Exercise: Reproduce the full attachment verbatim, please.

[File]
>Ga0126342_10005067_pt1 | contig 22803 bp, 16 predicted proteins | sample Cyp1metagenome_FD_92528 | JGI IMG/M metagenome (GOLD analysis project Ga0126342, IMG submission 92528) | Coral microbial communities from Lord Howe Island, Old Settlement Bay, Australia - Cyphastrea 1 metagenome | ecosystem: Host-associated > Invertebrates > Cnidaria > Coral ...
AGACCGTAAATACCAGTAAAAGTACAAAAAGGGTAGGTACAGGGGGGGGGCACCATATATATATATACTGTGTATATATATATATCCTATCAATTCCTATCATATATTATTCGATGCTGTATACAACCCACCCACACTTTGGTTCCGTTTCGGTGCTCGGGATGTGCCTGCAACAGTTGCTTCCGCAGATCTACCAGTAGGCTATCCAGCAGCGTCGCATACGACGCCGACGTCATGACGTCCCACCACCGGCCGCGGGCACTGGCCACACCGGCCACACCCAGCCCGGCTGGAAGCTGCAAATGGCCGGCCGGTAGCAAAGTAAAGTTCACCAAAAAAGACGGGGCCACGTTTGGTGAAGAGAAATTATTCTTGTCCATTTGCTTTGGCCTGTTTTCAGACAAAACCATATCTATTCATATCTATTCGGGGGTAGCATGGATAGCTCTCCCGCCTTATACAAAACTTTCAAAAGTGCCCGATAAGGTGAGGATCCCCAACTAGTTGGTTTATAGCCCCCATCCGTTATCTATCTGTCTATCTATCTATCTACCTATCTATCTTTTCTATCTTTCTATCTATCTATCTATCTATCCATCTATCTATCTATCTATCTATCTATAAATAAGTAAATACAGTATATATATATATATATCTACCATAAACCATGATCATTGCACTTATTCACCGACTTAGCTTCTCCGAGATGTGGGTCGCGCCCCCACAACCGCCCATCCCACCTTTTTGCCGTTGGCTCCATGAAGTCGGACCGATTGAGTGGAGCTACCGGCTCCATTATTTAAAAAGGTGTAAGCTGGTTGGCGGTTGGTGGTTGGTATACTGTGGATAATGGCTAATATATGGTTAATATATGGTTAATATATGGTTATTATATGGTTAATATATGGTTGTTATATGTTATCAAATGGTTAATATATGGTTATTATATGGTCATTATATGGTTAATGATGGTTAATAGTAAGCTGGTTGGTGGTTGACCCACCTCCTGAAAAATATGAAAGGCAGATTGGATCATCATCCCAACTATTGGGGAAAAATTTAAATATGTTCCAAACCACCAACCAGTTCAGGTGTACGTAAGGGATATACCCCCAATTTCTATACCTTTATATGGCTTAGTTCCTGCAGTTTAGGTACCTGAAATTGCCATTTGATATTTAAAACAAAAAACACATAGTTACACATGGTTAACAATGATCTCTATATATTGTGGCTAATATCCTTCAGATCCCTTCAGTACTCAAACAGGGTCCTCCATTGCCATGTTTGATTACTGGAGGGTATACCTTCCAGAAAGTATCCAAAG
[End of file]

>Ga0126342_10005067_pt1 | contig 22803 bp, 16 predicted proteins | sample Cyp1metagenome_FD_92528 | JGI IMG/M metagenome (GOLD analysis project Ga0126342, IMG submission 92528) | Coral microbial communities from Lord Howe Island, Old Settlement Bay, Australia - Cyphastrea 1 metagenome | ecosystem: Host-associated > Invertebrates > Cnidaria > Coral ...
AGACCGTAAATACCAGTAAAAGTACAAAAAGGGTAGGTACAGGGGGGGGGCACCATATATATATATACTGTGTATATATATATATCCTATCAATTCCTATCATATATTATTCGATGCTGTATACAACCCACCCACACTTTGGTTCCGTTTCGGTGCTCGGGATGTGCCTGCAACAGTTGCTTCCGCAGATCTACCAGTAGGCTATCCAGCAGCGTCGCATACGACGCCGACGTCATGACGTCCCACCACCGGCCGCGGGCACTGGCCACACCGGCCACACCCAGCCCGGCTGGAAGCTGCAAATGGCCGGCCGGTAGCAAAGTAAAGTTCACCAAAAAAGACGGGGCCACGTTTGGTGAAGAGAAATTATTCTTGTCCATTTGCTTTGGCCTGTTTTCAGACAAAACCATATCTATTCATATCTATTCGGGGGTAGCATGGATAGCTCTCCCGCCTTATACAAAACTTTCAAAAGTGCCCGATAAGGTGAGGATCCCCAACTAGTTGGTTTATAGCCCCCATCCGTTATCTATCTGTCTATCTATCTATCTACCTATCTATCTTTTCTATCTTTCTATCTATCTATCTATCTATCCATCTATCTATCTATCTATCTATCTATAAATAAGTAAATACAGTATATATATATATATATCTACCATAAACCATGATCATTGCACTTATTCACCGACTTAGCTTCTCCGAGATGTGGGTCGCGCCCCCACAACCGCCCATCCCACCTTTTTGCCGTTGGCTCCATGAAGTCGGACCGATTGAGTGGAGCTACCGGCTCCATTATTTAAAAAGGTGTAAGCTGGTTGGCGGTTGGTGGTTGGTATACTGTGGATAATGGCTAATATATGGTTAATATATGGTTAATATATGGTTATTATATGGTTAATATATGGTTGTTATATGTTATCAAATGGTTAATATATGGTTATTATATGGTCATTATATGGTTAATGATGGTTAATAGTAAGCTGGTTGGTGGTTGACCCACCTCCTGAAAAATATGAAAGGCAGATTGGATCATCATCCCAACTATTGGGGAAAAATTTAAATATGTTCCAAACCACCAACCAGTTCAGGTGTACGTAAGGGATATACCCCCAATTTCTATACCTTTATATGGCTTAGTTCCTGCAGTTTAGGTACCTGAAATTGCCATTTGATATTTAAAACAAAAAACACATAGTTACACATGGTTAACAATGATCTCTATATATTGTGGCTAATATCCTTCAGATCCCTTCAGTACTCAAACAGGGTCCTCCATTGCCATGTTTGATTACTGGAGGGTATACCTTCCAGAAAGTATCCAAAG